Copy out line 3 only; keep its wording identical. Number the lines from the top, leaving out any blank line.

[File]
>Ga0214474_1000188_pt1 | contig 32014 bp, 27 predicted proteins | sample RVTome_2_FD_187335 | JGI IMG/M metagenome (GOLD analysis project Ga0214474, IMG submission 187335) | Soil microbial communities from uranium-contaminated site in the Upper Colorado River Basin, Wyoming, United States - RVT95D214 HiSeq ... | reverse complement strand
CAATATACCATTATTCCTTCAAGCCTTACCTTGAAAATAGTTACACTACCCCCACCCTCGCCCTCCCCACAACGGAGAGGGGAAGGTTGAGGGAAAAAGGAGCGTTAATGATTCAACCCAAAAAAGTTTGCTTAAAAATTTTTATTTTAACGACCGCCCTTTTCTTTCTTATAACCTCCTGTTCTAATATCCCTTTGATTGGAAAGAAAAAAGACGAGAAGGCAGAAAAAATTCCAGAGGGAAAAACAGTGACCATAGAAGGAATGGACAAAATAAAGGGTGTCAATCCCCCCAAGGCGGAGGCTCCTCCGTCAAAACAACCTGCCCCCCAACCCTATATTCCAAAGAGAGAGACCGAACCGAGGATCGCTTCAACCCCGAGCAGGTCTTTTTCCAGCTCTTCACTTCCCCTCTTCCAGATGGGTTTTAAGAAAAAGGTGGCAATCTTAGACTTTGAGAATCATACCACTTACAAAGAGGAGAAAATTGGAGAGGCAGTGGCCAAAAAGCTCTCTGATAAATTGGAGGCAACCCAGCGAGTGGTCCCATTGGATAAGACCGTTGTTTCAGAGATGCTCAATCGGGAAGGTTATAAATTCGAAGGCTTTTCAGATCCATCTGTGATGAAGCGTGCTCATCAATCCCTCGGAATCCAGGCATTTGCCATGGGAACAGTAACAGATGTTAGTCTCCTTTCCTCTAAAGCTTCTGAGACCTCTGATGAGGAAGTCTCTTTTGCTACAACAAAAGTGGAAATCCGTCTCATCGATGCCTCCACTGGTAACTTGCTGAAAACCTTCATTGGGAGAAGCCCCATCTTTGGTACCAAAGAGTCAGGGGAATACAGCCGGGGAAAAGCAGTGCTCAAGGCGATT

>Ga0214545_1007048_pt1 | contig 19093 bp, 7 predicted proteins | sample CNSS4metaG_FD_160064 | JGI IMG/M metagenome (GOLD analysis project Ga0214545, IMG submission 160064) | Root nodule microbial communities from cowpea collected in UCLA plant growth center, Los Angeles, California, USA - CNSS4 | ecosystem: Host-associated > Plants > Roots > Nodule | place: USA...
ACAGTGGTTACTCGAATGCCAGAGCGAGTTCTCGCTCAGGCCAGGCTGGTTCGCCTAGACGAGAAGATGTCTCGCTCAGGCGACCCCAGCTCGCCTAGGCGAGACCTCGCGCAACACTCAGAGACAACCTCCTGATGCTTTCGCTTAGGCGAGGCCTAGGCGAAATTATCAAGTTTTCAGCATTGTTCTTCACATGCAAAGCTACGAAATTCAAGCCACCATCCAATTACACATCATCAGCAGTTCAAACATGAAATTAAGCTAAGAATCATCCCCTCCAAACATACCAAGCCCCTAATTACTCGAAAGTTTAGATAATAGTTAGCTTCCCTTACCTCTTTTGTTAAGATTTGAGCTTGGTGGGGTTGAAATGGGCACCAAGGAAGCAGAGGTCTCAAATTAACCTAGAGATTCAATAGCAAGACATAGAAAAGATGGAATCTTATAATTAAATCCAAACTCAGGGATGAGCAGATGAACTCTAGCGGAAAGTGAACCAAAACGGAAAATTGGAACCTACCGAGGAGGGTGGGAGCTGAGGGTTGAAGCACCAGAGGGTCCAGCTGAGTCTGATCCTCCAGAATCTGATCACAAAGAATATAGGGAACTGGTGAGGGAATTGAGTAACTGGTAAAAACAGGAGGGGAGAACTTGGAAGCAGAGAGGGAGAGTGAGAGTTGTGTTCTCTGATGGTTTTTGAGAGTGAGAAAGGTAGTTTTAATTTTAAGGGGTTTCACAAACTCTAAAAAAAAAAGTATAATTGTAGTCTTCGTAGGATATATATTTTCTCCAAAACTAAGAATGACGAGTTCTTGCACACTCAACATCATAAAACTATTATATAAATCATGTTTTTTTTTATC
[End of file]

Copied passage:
>Ga0214545_1007048_pt1 | contig 19093 bp, 7 predicted proteins | sample CNSS4metaG_FD_160064 | JGI IMG/M metagenome (GOLD analysis project Ga0214545, IMG submission 160064) | Root nodule microbial communities from cowpea collected in UCLA plant growth center, Los Angeles, California, USA - CNSS4 | ecosystem: Host-associated > Plants > Roots > Nodule | place: USA...